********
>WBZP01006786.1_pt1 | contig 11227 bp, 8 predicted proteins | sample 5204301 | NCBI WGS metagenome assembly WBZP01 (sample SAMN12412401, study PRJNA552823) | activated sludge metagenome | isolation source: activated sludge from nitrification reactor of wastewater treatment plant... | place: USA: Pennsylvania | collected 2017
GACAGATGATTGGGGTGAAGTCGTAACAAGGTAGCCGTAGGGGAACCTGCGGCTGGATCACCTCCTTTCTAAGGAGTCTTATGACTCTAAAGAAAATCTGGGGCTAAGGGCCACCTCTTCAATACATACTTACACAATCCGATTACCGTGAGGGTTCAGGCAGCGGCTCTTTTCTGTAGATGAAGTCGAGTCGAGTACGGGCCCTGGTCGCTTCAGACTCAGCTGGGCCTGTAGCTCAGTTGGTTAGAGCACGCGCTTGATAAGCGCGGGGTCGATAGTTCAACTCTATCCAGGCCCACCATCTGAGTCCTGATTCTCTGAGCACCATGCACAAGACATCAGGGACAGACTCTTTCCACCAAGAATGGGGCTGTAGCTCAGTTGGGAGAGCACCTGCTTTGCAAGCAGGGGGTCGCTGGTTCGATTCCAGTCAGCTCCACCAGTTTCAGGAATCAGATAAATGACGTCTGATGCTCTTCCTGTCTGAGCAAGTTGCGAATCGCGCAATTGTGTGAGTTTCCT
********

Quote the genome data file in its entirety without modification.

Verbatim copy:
>WBZP01006786.1_pt1 | contig 11227 bp, 8 predicted proteins | sample 5204301 | NCBI WGS metagenome assembly WBZP01 (sample SAMN12412401, study PRJNA552823) | activated sludge metagenome | isolation source: activated sludge from nitrification reactor of wastewater treatment plant... | place: USA: Pennsylvania | collected 2017
GACAGATGATTGGGGTGAAGTCGTAACAAGGTAGCCGTAGGGGAACCTGCGGCTGGATCACCTCCTTTCTAAGGAGTCTTATGACTCTAAAGAAAATCTGGGGCTAAGGGCCACCTCTTCAATACATACTTACACAATCCGATTACCGTGAGGGTTCAGGCAGCGGCTCTTTTCTGTAGATGAAGTCGAGTCGAGTACGGGCCCTGGTCGCTTCAGACTCAGCTGGGCCTGTAGCTCAGTTGGTTAGAGCACGCGCTTGATAAGCGCGGGGTCGATAGTTCAACTCTATCCAGGCCCACCATCTGAGTCCTGATTCTCTGAGCACCATGCACAAGACATCAGGGACAGACTCTTTCCACCAAGAATGGGGCTGTAGCTCAGTTGGGAGAGCACCTGCTTTGCAAGCAGGGGGTCGCTGGTTCGATTCCAGTCAGCTCCACCAGTTTCAGGAATCAGATAAATGACGTCTGATGCTCTTCCTGTCTGAGCAAGTTGCGAATCGCGCAATTGTGTGAGTTTCCT